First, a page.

Nurse Practitioners and Palliative Care: What to Know and How to Help - NPACE (2022)

Improved quality of life, patient goal-focused care, and decreased health care spending are all benefits of palliative care. Patients who need palliative care often have chronic conditions that can be terminal or non-terminal, such as neurological trauma, cancer, lung disease, Alzheimer’s, Amyotrophic lateral sclerosis, Crohn’s Disease, and many more. Due to the current COVID-19 pandemic, palliative care patients are even more vulnerable because of their underlying medical conditions and potential immune-deficiency. Therefore, they should be guided by healthcare practitioners on how to safely address their health concerns, and access healthcare if needed.

With the advancement of technology and pharmaceuticals, the number of seriously ill people in need of palliative care is growing. Unfortunately, the demand for services is greater than the supply of palliative caregivers.

Many primary caregivers believe that integrated primary and palliative care is a potential solution. So, what gap between the shortage of palliative care specialists and the demand for palliative care services could NPs fill? What are the skills that comprise primary palliative care and are they already a part of every NP’s practice? Finally, what are additional learning opportunities for NPs to build expertise in primary palliative care?

Components of Palliative Care

In a palliative care facility, the palliative care team consists of doctors and nurse practitioners that work together to help patients meet their life goals. They help relieve symptoms that disrupt the patient’s ability to live their life by adjusting pain medications and diet, help patients understand their diagnosis and treatment options, clarify treatment goals, and coordinate care with other doctors. Most importantly, they work with patients to help them make medical decisions that best align with the patient’s life goals and philosophy.

Palliative care in the United States has primary, secondary, and tertiary levels. Primary palliative care encompasses the basic skills of palliative care and thus can be practiced by nurse practitioners. Secondary palliative care is practiced by clinicians who provide patients with more complex diseases with a consultative approach and specialist knowledge. Finally, tertiary palliative care is practiced at cutting-edge medical research and academic facilities. This is where field advancements are being made.

What Primary Palliative Care Roles Could NPs Take Over?

Nurse practitioners can be found in nearly any medical field or healthcare setting, from major urban hospitals to rural community clinics. For this reason, nurse practitioners are well-positioned to provide thorough symptom assessment and management and initiate and guide conversations around advance care planning.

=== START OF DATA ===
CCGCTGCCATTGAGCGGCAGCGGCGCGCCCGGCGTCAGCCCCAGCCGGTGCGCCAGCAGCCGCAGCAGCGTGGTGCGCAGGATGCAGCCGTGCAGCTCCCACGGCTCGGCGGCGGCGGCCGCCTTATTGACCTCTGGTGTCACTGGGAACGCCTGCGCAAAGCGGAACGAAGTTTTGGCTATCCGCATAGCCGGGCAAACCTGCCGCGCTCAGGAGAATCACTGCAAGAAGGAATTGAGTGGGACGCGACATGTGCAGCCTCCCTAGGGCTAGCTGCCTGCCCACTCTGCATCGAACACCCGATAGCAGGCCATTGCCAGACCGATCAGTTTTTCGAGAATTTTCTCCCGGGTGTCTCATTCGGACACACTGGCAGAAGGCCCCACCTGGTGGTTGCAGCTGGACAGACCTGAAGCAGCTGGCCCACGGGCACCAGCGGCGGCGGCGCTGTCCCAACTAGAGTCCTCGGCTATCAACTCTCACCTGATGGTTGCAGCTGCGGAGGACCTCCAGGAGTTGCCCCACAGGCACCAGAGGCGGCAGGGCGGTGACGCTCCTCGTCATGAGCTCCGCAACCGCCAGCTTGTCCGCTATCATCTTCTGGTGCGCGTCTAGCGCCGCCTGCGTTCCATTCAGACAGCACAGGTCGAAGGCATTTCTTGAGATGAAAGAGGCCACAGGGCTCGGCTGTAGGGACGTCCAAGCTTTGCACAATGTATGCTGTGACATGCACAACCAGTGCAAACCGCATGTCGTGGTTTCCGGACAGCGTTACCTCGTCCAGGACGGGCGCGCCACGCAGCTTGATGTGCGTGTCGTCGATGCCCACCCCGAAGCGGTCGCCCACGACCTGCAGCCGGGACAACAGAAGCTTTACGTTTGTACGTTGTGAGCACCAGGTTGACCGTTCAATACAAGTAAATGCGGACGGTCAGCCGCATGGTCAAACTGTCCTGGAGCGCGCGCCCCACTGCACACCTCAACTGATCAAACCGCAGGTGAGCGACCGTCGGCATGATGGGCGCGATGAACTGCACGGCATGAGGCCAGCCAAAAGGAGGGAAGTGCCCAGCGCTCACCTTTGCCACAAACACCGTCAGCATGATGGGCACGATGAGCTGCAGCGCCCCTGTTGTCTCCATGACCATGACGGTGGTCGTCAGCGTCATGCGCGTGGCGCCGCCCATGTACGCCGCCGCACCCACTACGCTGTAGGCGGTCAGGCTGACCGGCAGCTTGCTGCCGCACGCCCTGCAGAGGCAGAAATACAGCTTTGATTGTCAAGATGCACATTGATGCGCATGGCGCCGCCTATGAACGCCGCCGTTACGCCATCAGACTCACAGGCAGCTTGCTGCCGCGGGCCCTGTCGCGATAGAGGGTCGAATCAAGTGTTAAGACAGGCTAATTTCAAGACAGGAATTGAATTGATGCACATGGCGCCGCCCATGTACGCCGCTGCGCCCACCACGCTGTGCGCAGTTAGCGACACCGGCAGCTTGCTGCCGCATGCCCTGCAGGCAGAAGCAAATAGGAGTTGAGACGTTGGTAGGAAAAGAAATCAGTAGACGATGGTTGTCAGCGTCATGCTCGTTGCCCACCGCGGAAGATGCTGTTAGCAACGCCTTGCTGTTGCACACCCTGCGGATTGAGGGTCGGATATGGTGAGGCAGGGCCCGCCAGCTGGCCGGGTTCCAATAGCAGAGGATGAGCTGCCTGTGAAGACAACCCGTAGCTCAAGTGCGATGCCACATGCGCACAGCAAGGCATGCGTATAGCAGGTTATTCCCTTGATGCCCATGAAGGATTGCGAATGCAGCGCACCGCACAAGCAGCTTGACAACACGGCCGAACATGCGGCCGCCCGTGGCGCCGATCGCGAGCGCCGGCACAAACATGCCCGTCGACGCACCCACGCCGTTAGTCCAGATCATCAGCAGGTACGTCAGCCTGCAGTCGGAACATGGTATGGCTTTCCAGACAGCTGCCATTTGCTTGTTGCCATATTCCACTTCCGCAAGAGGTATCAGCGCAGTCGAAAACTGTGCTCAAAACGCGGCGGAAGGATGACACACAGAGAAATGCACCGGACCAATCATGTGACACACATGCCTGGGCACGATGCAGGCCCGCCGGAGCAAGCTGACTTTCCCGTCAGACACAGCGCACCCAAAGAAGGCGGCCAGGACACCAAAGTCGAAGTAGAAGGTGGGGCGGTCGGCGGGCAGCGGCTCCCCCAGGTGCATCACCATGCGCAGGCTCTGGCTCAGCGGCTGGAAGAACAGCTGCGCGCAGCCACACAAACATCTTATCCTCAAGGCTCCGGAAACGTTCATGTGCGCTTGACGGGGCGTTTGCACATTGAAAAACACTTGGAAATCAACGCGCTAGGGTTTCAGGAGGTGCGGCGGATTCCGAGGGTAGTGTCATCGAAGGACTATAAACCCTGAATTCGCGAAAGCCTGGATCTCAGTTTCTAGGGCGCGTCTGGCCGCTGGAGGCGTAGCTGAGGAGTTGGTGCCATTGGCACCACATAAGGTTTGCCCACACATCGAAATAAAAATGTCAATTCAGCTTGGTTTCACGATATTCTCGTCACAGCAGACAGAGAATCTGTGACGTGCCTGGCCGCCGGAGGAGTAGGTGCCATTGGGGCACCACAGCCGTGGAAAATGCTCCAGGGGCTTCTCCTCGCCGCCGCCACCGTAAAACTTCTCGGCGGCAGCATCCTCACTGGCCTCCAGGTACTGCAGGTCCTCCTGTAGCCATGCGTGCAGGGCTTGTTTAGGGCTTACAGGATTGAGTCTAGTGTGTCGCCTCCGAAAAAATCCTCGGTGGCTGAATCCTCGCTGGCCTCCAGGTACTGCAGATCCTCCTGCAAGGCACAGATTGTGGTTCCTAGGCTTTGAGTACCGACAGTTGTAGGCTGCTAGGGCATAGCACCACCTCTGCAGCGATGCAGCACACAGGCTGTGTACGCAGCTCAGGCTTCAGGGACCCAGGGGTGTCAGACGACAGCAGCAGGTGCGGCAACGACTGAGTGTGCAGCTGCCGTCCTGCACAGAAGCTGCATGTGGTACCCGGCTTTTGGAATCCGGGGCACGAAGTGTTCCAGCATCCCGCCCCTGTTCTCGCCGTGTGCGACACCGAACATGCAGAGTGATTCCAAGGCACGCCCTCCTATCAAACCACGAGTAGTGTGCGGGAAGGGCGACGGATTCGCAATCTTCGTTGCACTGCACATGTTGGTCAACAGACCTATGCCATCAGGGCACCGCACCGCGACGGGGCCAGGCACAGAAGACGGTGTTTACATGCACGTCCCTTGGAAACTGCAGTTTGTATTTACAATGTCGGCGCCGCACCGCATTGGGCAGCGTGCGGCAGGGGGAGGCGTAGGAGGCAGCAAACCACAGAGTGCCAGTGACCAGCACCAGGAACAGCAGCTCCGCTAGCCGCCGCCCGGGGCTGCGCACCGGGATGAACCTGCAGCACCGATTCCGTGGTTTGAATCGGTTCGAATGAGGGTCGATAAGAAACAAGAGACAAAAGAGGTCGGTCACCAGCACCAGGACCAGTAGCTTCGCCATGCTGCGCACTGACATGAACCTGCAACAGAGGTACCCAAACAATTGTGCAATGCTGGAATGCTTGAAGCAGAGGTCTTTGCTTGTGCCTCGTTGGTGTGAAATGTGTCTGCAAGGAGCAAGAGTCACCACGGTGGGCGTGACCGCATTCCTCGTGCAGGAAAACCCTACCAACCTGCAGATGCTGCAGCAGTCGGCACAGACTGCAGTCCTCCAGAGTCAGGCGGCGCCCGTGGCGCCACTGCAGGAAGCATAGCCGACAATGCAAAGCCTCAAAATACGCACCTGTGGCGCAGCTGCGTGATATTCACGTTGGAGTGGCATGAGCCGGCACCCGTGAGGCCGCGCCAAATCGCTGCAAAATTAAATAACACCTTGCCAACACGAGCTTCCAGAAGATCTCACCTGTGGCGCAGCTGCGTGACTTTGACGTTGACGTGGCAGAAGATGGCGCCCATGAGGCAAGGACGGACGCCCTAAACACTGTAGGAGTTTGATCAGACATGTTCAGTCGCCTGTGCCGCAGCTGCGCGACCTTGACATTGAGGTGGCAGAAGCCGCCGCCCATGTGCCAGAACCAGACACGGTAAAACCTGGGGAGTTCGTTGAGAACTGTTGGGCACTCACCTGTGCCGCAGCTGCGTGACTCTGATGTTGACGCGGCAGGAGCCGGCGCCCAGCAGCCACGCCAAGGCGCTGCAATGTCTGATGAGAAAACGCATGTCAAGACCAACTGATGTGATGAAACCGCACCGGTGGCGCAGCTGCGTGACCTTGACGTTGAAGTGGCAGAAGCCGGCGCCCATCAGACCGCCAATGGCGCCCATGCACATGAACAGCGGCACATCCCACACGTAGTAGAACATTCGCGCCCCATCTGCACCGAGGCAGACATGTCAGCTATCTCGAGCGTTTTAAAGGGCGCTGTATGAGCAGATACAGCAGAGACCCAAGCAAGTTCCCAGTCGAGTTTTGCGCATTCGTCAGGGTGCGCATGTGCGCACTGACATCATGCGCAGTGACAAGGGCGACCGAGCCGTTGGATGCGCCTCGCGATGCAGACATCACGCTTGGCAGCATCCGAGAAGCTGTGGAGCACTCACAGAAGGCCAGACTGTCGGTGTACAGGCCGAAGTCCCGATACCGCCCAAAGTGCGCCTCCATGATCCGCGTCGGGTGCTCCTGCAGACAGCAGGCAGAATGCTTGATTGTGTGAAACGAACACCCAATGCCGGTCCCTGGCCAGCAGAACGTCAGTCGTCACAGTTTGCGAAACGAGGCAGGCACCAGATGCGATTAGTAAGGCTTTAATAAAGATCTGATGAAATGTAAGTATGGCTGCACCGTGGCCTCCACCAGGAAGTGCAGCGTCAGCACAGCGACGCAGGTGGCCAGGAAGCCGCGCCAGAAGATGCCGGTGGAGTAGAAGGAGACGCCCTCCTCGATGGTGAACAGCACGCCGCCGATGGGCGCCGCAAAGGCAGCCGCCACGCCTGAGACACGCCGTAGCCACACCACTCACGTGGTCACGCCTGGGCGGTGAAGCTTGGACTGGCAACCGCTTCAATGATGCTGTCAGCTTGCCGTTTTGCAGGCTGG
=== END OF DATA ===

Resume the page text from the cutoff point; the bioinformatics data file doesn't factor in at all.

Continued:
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Symptom Management

NPs can have a huge impact on palliative care patients by helping them with symptom management. Based on a patient’s symptoms, the NP should be able to identify how the patient’s disease/condition is progressing and how this affects the patient’s overall goals.

When it comes to symptom management, an NP is able to examine patients, evaluate their symptoms and conditions, and manage their condition. They are competent to explain different therapies and treatments, as well as the risks and benefits that are present.

But physical pain and discomfort is not the only thing an NP will have to address. Spiritual or emotional distress is equally as likely to be present in palliative patients. To provide the best care possible, NPs should respectfully ask patients about their religious or spiritual beliefs and how to incorporate them into their care plan. This may not be easy; it requires nuanced interpersonal communication and empathy.

Advance Care Planning

Nurse practitioners may also be involved in patient’s advance care planning with their MD and family. When assisting with advance care planning, NPs aid in identifying medical decision-makers for the patient, as well as acknowledging their health care wishes.

An NP working on advanced care planning needs to clearly and openly discuss symptoms, diagnoses, and prognosis for patients and possibly their families. A patient’s illness may be complicated and very serious, so it is important to have these conversations in order to best serve their health care wishes. Ideally, these conversations should initially take place in the outpatient setting so patients and their families can think over these complicated and important decisions.

During advance care planning conversations, be ready to discuss disease progression, potential therapies or interventions, and prognosis. These conversations may not be easy or comfortable, but facilitating open communication about these topics is a learnable skill. There are online resources, such as VitaTalk to build expertise, both with written material and with video demonstrations.

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Other Roles for NPs in Primary Palliative Care

Palliative care is a complex, lengthy process. While NPs can primarily assist in providing symptom management and advance care planning, they could also fill other roles in palliative care in the future.

Transitioning to Hospice Care